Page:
In Contra Costa County v. Pinole Point Properties, LLC (2015) 2015 WL 1544978, the court affirmed the trial court’s decision that a downstream property owner was liable for damages caused by its failure to maintain a drainage channel that crossed its property. The subject property was owned by Pinole Point Properties and located along San Pablo Bay in the City of Richmond. The subject property was undeveloped except for two main railroad berms and a few large drainage pipes under the berms, and the property contained an 8-foot wide by 6-foot deep drainage channel that flowed to the Bay. Pinole Point Properties caused the drainage channel to become obstructed and nonfunctional by failing to maintain it and keep it clear of silt, vegetation and debris since it purposed the property 30 years ago. (The prior owner of the property did do such maintenance.) As a result, a large upstream storm drain pipe installed by Contra Costa County did not function as designed and the County was required to spend large sums of money in emergency flood protection efforts to protect a nearby residential neighborhood during large storm events.
The court of appeal affirmed the trial court’s application of the reasonableness test, which it explained as follows:
Upper property owners could be liable if they failed to exercise reasonable care in the use of their property so as to avoid injury to the adjacent property through the flow of surface waters….an uphill landowner, who altered the natural drainage of surface waters, could be liable for damages caused by the discharge of those waters onto adjacent property, under a reasonableness of conduct test….it is incumbent upon every person to take reasonable care in using his or her “property to avoid injury to adjacent property through the flow of surface waters. Failure to exercise reasonable care may result in liability by an upper to a lower landowner. It is equally the duty of any person threatened with injury to his or her property by the flow of surface waters to take reasonable precautions to avoid or reduce any actual or potential injury…. Although not identical to a traditional negligence analysis, the central question to be determined under Keys is one of reasonableness of conduct. (Citing Keys v. Romley (1966) 64 Cal.2d 396 (internal citations and quotations omitted).
When a public entity contributes to an increase in volume and velocity in a natural watercourse resulting in downstream property damage, the rule of reasonableness is stated this way:
A public entity may be liable for downstream damage caused by an increased volume or velocity of surface waters discharged into a natural watercourse from public works or improvements on publicly owned land. It will be liable if it fails to use reasonably available, less injurious alternatives, or if it has incorporated the watercourse into a public drainage system or otherwise converted the watercourse itself into a public work. Such liability exists only if the agency acts unreasonably, with reasonableness determined by balancing the public benefit and private damage in each case. (Citing Locklin v. City of Lafayette (1994) 7 Cal.4th 327, 337-38 (internal citations and quotations omitted).)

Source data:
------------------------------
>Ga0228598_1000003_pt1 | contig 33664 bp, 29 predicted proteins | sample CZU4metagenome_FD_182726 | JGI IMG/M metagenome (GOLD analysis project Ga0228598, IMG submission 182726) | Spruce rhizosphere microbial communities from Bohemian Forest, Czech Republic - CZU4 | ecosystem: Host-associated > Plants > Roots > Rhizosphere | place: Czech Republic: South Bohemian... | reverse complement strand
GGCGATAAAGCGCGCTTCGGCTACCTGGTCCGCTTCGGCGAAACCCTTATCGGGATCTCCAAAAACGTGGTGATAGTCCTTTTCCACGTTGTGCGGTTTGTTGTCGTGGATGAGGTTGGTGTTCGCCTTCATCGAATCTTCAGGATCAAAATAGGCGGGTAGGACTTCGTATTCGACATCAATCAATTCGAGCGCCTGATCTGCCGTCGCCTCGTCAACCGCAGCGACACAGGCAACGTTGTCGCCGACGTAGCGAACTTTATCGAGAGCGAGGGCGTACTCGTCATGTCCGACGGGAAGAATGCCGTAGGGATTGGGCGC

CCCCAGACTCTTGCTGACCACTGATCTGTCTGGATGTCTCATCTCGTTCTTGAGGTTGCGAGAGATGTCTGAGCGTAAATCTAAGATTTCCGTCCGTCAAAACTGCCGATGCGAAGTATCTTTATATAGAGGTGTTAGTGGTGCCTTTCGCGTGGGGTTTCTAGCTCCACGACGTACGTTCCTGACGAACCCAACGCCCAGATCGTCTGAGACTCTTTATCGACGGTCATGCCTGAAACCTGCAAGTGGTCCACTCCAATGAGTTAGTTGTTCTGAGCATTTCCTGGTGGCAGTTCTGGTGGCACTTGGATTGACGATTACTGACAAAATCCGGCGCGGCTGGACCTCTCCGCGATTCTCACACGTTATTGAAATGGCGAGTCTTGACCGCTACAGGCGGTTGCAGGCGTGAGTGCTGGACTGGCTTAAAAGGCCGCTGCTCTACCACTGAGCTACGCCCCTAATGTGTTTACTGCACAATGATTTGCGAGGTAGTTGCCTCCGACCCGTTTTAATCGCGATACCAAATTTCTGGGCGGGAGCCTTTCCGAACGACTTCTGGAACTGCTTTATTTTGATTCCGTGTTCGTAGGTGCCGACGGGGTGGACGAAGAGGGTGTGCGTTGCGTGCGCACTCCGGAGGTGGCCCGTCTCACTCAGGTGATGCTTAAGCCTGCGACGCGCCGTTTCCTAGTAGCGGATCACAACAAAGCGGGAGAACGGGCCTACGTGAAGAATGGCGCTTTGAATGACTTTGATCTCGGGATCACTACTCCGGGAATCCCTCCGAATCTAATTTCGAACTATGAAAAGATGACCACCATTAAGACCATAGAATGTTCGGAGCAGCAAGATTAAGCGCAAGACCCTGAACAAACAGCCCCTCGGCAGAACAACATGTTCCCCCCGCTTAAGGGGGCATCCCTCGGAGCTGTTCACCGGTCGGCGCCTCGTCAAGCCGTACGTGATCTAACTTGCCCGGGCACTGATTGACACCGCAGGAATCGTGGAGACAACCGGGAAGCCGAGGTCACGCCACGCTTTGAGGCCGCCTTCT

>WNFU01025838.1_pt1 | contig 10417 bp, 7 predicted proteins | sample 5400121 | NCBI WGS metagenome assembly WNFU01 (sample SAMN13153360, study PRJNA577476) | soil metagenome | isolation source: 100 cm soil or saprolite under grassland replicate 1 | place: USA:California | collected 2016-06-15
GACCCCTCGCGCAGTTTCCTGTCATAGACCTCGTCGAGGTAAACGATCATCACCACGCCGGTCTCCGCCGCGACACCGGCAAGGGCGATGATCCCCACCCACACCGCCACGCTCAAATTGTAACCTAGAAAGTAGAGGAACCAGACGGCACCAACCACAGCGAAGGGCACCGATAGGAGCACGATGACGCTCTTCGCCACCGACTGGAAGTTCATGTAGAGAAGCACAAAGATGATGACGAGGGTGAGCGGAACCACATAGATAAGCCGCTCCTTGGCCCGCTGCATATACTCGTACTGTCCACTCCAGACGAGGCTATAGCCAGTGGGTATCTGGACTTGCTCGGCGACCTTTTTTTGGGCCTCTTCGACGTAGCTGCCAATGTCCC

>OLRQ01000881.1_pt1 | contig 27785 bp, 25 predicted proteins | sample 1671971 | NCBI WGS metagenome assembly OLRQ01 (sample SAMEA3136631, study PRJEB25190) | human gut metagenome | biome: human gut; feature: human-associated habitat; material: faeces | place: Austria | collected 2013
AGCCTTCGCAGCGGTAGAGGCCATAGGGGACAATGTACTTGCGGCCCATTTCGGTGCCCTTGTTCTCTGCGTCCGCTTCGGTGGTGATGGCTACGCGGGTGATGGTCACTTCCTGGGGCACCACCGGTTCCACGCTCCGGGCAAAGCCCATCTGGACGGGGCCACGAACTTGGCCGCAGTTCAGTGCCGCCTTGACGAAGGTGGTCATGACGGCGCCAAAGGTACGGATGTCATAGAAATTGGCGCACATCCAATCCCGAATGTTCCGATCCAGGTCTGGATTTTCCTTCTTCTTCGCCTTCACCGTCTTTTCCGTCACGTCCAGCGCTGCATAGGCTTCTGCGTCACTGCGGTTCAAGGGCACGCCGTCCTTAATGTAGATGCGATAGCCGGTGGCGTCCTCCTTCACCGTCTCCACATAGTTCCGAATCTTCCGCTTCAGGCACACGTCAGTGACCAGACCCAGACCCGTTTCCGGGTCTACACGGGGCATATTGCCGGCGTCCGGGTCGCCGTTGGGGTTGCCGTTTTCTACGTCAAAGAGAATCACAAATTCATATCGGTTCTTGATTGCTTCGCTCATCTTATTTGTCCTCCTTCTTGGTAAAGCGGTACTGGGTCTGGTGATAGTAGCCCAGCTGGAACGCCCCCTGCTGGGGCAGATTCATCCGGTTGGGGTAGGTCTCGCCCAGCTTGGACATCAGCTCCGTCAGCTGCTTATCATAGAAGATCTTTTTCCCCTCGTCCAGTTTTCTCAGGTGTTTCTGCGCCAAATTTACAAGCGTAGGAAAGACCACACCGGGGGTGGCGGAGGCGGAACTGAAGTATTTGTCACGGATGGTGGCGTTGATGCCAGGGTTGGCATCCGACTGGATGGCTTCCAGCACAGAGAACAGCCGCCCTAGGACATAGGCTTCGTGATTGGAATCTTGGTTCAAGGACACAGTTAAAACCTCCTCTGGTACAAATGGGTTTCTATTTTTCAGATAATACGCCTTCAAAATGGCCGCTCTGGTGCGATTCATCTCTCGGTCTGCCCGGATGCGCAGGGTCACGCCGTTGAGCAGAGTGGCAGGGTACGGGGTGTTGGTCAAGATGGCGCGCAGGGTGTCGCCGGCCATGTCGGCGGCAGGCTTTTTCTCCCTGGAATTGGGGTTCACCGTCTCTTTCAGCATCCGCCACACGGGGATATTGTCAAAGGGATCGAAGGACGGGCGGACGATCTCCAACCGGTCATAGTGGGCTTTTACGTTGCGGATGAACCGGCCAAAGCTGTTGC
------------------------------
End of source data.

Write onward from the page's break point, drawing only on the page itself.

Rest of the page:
The court of appeal affirmed the trial court’s determination that the drainage channel was a natural watercourse, that the County’s conduct with respect to its property had been reasonable, and that Pinole Point’s failure to maintain the drainage channel had been “entirely unreasonable” in light of its actual or constructive knowledge when purchasing the property of the existence of the drainage channel and the need to keep it clear of debris to prevent flooding to the adjacent homeowners. The court of appeal also affirmed the trial court’s award of damages to the County and its order that Pinole Point clear and maintain the obstructed drainage channel. The court of appeal rejected Pinole Point’s arguments that: 1) Pinole Point had no duty to maintain the drainage channel because it was a prescriptive easement; 2) The County was liable for a tortious (i.e. negligent) diversion of surface waters; and 3) The County was liable for inverse condemnation.
©2015 Miles J. Dolinger. This article is not intended to and does not constitute legal advice or a solicitation for the formation of an attorney-client relationship
Latest posts by Miles Dolinger (see all)
- Homeowners’ Claims Alleging Construction Defects Resulting In Property Damage Are Subject To The Right To Repair Act’s Prelitigation Procedures Regardless Of How The Claims Are Pleaded. - May 2, 2018
- Prescriptive Easement Allegations Indicating That The Plaintiff’s Use Of A Road For Primary Residential Use Was More Expansive Than The Restrictive, Emergency And Secondary Access Use Language Contained In Original Recorded Easement Grant Was Sufficiently “Adverse” To Survive A Demurrer. - May 2, 2018
- California Supreme Court Holds That Landowners Forfeited Their Right to Bring A Lawsuit Challenging Coastal Development Permit Conditions Imposed By The Coastal Commission By Accepting The Permit And Constructing The Project. - November 5, 2017